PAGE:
When one is no longer believed, one is cooked. This old maxim, Justin Trudeau should have meditated well before the shock-testimony of his former Minister of Justice and Attorney General, Jody Wilson-Raybould. Combining the changing statements since the beginning of the SNC-Lavalin “affair”, the Prime Minister has sealed his own credibility.
In turn, its erratic management of the crisis feeds all the more the appearance of credibility of Ms. Wilson-Raybould’s story. Yesterday, Mr. Trudeau was trying to divert with a “big announcement” about Canada’s future in space. It is rather him who seems to be lost in space.
Yet, in Ms. Wilson-Raybould’s own words, the many attempts to convince her to allow SNC-Lavalin a repair agreement were not “illegal”. This is not a detail. The only infamy, according to her, is that she found them “inappropriate” and “partisan”.
Mr. Trudeau swears the opposite. What is “appropriate” or not is a very subjective judgment. Never mind, a growing share of the people’s and media court outside Quebec decides in favor of Ms. Wilson-Raybould.
In contrast, Justin Trudeau is considered a banana republic potentate so preoccupied with his own seat that he forgets the independence of the judiciary. The caricature is crude, but it is gaining ground.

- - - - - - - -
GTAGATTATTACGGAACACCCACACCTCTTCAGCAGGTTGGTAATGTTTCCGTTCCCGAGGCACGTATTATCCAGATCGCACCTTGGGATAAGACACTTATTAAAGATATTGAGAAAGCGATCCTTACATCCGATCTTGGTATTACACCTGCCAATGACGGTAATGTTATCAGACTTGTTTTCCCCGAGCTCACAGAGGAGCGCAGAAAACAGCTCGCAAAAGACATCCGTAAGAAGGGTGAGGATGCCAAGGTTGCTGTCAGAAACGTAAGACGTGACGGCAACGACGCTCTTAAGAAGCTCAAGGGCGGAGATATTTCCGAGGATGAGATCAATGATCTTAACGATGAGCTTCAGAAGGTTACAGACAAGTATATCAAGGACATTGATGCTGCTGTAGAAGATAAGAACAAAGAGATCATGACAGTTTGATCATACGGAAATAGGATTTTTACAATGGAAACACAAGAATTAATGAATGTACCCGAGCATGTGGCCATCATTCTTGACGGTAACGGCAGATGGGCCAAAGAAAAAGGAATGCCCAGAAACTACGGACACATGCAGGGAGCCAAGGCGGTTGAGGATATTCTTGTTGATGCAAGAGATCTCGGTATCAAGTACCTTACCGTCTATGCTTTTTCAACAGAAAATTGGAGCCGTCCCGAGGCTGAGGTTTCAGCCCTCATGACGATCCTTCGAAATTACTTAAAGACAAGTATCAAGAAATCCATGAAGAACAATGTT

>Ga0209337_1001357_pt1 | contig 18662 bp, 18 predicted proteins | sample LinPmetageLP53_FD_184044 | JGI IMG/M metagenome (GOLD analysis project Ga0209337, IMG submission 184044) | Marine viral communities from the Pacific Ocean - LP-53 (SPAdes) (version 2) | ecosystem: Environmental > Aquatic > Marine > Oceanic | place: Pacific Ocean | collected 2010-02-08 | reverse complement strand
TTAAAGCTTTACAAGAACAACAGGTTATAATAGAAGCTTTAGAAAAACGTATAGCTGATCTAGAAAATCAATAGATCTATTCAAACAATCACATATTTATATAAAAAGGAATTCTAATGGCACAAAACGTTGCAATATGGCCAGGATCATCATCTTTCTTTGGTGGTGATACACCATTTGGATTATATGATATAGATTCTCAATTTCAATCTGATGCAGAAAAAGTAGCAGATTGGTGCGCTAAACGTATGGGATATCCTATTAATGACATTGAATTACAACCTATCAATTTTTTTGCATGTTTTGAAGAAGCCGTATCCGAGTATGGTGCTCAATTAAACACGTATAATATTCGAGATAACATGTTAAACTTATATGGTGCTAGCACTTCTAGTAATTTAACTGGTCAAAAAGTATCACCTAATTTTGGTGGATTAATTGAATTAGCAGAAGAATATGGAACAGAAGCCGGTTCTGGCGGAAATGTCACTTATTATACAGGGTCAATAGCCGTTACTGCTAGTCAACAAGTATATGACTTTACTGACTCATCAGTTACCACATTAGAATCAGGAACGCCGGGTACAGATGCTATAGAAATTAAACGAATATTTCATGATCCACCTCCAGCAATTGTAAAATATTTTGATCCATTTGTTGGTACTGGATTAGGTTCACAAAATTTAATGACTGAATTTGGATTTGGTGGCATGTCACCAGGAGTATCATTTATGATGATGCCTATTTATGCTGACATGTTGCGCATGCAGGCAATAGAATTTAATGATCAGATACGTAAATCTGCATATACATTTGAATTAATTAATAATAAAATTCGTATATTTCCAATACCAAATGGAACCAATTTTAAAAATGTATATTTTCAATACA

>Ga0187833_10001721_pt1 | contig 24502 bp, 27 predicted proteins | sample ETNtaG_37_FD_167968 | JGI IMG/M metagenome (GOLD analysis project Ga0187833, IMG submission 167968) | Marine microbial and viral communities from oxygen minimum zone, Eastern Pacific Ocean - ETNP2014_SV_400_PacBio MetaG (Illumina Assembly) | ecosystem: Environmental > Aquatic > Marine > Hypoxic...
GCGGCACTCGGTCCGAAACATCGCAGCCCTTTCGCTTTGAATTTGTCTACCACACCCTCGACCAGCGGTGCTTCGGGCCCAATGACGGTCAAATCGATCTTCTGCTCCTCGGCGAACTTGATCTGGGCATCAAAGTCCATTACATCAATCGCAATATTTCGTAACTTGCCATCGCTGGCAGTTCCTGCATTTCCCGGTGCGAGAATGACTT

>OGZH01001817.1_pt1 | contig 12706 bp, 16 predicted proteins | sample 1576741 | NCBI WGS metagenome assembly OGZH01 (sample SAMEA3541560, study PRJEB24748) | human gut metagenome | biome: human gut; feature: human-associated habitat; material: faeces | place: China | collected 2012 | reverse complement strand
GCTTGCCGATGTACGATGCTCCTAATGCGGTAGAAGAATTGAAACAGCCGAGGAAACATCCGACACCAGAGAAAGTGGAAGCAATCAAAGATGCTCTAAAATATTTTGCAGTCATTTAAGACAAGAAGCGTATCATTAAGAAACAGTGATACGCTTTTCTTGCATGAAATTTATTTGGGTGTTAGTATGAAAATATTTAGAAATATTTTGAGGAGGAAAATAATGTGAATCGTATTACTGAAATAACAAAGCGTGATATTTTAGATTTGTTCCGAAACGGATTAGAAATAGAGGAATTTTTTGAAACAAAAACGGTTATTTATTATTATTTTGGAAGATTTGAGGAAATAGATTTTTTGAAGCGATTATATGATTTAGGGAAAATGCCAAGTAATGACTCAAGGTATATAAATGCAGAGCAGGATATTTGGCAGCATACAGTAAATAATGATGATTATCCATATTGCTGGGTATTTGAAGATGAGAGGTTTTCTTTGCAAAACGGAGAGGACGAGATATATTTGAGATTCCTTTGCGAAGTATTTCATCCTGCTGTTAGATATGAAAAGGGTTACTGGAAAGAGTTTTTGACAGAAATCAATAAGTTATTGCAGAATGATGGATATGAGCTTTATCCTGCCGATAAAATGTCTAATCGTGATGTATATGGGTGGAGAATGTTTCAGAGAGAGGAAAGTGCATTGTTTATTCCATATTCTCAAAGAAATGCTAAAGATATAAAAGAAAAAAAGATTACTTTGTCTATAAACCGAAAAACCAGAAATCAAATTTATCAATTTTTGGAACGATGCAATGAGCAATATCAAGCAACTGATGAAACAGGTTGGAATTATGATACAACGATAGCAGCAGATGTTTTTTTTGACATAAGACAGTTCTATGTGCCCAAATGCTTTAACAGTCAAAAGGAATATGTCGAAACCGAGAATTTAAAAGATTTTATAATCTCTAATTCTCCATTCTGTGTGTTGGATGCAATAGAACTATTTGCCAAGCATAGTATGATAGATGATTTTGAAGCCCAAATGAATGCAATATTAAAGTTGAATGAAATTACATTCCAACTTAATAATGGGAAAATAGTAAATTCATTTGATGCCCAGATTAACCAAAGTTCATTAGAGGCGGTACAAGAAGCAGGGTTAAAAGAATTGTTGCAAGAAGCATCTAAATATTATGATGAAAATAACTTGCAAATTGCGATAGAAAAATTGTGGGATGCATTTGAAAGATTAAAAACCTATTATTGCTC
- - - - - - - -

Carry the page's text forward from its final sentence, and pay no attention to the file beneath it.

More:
The Prime Minister is even unable to respond to the strong accusations of his former minister, it is no longer a bone it gives to chew the opposition parties. It’s a full up hill!
Basically, what is it really? Until further notice, we are in a partisan parliamentary system. The Attorney General or even the Attorney General sits in the office. In doing so, its political independence is not complete.
That, in the discussions at stake, partisan considerations have been added to the public interest in preserving thousands of jobs at SNC-Lavalin is therefore nothing scandalous.
Ms. Wilson-Raybould also had the discretion to overturn the decision of the Directorate of Public Prosecutions (DPP) not to offer a compensation agreement to SNC-Lavalin. What she refused to do.
Which brings us to two big missing pieces of the painting. Why did the DPP reject any repair agreement? Why did Mrs. Wilson-Raybould immediately agree and never reconsider?
In this context, since Mr. Trudeau could not impose his position on his minister, he took a risky step, but he had the prerogative. He replaced it with a more flexible minister on the SNC-Lavalin file. Which, the crisis having become unmanageable, does not change anything. In short, the mess is total.
The most ironic is this. Justin Trudeau was clumsily trying to find a “solution”, both economically and partisan. Conservative leader Andrew Scheer and his NDP counterpart Jagmeet Singh are partisan.
Their position is indeed clearer than ever: the devil jobs. In an election year, their only objective is to have the Prime Minister’s head.